Gardening Magazine

Plant of the Week: Cynara Cardunculus

By Davis Landscape Architecture @DavisLandArch

Cynara cardunculus (23/03/2013, Kew Gardens, London)

Cynara cardunculus (23/03/2013, Kew Gardens, London)

Position: Full sun

Flowering period: Late summer to autumn

Soil: Moist, well drained

Eventual Height: 2.4m

Eventual Spread: 1m

Hardiness: 7a – 10a

Family: Asteraceae

Cynara cardunculus is a semi-evergreen, clump forming herbaceous perennial. Its silver/ gray spiny leaves are pinnatifid and up to 1m long. Its purple flowers are thistle like and up to 6cm across. Its fruit are achenes. Its roots are fleshy tap roots.

Cynara cardunculus, commonly known as Cardoon or Artichoke Thistle, is native to western and central Mediterranean. This plant is considered to be an invasive weed in parts of Argentina, Australia and California.

The etymological root of the binomial name Cynara is derived from the Greek cuwn meaning ‘dog’ in reference to its dog teeth shaped leaves. Cardunculus is from the Latin meaning ‘thistle-like’.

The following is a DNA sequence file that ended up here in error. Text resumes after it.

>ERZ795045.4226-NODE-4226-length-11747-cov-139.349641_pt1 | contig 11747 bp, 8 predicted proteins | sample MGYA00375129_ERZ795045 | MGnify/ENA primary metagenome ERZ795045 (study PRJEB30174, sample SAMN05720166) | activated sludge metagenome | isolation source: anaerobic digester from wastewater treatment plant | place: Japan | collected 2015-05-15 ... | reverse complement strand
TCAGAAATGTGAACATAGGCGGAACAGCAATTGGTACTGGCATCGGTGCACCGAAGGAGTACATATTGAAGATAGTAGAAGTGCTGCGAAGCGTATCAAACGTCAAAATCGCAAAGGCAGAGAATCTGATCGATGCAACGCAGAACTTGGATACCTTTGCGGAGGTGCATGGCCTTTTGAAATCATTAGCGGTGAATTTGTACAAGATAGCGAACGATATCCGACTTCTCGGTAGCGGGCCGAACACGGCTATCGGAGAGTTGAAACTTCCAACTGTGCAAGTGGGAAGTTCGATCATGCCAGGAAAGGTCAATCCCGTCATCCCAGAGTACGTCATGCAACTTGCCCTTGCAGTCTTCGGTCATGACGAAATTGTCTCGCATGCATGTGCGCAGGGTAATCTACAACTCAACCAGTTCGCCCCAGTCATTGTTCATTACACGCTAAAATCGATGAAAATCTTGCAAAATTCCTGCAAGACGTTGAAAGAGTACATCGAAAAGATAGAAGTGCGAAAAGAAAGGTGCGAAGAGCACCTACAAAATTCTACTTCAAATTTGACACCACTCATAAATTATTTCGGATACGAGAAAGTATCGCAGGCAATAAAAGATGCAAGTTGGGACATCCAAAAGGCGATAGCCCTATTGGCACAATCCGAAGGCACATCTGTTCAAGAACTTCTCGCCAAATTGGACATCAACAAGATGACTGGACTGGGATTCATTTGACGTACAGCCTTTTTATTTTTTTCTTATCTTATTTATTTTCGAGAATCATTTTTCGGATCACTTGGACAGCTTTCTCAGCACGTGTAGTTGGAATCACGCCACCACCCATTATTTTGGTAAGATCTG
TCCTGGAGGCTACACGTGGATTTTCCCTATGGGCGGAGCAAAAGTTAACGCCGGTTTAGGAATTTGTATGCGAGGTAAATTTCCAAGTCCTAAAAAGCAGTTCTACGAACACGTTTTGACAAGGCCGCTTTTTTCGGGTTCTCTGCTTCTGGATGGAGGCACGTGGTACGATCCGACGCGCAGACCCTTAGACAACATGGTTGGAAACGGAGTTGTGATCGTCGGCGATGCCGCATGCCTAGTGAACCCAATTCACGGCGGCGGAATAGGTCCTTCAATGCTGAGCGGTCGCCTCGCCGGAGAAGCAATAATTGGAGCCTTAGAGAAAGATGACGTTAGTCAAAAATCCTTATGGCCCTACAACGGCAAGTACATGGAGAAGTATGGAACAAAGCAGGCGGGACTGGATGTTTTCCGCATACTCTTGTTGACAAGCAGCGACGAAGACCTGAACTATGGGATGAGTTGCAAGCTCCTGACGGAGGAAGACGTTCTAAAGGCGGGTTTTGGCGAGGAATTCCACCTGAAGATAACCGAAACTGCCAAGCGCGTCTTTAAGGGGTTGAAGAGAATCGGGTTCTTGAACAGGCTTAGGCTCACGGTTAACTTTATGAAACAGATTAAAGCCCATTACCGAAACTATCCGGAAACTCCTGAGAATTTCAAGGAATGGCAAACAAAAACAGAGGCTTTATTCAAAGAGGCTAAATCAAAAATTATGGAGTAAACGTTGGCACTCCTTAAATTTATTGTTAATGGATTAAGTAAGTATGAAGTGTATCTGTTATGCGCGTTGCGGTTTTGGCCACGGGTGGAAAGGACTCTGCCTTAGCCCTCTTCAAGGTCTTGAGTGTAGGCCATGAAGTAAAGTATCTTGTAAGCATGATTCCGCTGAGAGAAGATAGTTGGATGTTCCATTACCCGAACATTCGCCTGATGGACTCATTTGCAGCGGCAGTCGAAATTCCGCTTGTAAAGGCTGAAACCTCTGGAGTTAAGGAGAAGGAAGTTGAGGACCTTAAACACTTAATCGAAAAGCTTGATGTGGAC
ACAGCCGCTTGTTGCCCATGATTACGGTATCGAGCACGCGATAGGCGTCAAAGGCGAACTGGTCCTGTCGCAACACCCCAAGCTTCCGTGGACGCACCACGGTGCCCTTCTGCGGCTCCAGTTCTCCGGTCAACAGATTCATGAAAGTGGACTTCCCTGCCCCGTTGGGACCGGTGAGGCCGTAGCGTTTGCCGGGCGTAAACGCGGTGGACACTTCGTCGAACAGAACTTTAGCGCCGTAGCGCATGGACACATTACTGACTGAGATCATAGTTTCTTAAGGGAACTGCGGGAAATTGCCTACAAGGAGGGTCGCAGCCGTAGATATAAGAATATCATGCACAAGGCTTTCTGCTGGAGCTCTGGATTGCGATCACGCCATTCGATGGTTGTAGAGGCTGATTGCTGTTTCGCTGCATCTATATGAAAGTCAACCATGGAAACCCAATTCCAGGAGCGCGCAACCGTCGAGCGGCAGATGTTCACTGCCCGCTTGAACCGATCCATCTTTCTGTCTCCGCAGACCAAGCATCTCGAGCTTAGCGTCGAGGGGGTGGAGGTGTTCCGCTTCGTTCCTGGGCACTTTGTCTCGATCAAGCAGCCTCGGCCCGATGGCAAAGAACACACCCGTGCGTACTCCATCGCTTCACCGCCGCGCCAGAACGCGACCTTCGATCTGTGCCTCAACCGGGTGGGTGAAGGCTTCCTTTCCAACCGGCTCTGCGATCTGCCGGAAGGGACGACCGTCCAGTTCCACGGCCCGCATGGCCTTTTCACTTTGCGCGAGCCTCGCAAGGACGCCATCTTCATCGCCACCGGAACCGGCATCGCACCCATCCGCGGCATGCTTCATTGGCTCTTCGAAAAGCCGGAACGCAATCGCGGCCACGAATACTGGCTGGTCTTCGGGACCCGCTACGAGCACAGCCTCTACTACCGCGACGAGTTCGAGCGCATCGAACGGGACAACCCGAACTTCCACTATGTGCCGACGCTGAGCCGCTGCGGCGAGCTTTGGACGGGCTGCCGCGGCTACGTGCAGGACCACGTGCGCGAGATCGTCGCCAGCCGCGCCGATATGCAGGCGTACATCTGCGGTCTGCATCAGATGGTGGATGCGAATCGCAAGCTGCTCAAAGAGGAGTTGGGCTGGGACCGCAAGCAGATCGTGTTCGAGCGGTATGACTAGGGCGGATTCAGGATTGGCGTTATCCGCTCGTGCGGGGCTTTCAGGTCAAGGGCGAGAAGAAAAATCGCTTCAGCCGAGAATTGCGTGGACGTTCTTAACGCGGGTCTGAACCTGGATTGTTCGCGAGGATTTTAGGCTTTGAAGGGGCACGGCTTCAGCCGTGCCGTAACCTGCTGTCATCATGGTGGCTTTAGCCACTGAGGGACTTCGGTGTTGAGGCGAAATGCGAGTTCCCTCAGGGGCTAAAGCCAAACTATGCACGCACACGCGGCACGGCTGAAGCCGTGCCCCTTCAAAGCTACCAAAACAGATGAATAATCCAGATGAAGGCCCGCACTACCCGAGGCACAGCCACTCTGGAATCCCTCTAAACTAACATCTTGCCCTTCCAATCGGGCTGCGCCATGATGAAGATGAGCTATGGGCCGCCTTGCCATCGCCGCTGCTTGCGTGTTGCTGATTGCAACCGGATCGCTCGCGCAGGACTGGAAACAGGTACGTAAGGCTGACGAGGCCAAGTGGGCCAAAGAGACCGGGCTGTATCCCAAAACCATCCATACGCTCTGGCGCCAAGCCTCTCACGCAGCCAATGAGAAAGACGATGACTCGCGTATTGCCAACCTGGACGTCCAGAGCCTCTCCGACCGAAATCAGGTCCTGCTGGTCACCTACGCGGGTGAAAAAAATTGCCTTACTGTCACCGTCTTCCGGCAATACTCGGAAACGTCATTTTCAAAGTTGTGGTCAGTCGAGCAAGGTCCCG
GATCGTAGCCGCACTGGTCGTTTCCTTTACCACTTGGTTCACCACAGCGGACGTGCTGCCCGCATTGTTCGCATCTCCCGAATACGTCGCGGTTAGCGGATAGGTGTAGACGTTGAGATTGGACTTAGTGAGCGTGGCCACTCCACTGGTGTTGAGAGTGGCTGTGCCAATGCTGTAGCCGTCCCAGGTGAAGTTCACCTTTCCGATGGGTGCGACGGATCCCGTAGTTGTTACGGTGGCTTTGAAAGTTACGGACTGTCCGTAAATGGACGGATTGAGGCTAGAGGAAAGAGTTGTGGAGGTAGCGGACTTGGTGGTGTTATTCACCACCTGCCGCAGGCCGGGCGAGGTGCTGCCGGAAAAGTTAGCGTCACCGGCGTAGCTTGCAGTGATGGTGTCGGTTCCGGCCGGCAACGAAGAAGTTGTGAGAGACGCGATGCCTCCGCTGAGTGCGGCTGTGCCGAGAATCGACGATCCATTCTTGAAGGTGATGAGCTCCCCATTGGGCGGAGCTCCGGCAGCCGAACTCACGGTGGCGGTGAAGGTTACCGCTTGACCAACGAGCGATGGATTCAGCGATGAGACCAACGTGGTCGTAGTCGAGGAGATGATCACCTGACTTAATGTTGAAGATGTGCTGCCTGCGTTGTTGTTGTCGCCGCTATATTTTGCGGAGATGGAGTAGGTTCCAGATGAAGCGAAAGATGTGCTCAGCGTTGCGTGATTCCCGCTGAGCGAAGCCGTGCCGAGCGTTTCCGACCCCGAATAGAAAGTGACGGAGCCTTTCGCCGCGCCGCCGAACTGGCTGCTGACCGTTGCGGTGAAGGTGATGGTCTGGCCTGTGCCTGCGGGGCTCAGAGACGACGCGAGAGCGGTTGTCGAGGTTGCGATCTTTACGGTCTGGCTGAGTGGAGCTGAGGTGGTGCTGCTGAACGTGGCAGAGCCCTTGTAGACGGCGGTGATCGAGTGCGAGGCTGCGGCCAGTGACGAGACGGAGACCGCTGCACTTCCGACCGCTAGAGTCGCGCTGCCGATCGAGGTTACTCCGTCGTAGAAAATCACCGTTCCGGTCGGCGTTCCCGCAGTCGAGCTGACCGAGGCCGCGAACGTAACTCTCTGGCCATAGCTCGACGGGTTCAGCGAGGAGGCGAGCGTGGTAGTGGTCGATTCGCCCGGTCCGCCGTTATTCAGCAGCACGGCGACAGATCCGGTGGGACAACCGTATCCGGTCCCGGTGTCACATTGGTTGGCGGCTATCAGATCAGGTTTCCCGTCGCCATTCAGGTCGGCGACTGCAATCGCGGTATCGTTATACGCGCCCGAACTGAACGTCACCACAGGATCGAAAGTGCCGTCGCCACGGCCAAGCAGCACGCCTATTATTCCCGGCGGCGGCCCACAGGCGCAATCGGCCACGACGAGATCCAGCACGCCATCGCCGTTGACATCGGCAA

The landscape architect may find Cynara cardunculus useful as a large herbaceous perennial with showy autumn flowers. Once established this plant is drought tolerant.

Ecologically, Cynara cardunculus is attractive to pollinating insects. Its seeds are attractive to some birds.

The Royal Horticultural Society has given Cynara cardunculus their prestigious Award of Garden Merit in 1993.

Cynara cardunculus Leaf (23/03/2013, Kew Gardens, London)

Cynara cardunculus Leaf (23/03/2013, Kew Gardens, London)

Cynara cardunculus prefers moist, fertile, well-drained soils. It tolerates most pH of soil.

Cynara cardunculus requires little maintenance. Large clumps may be divided in spring.

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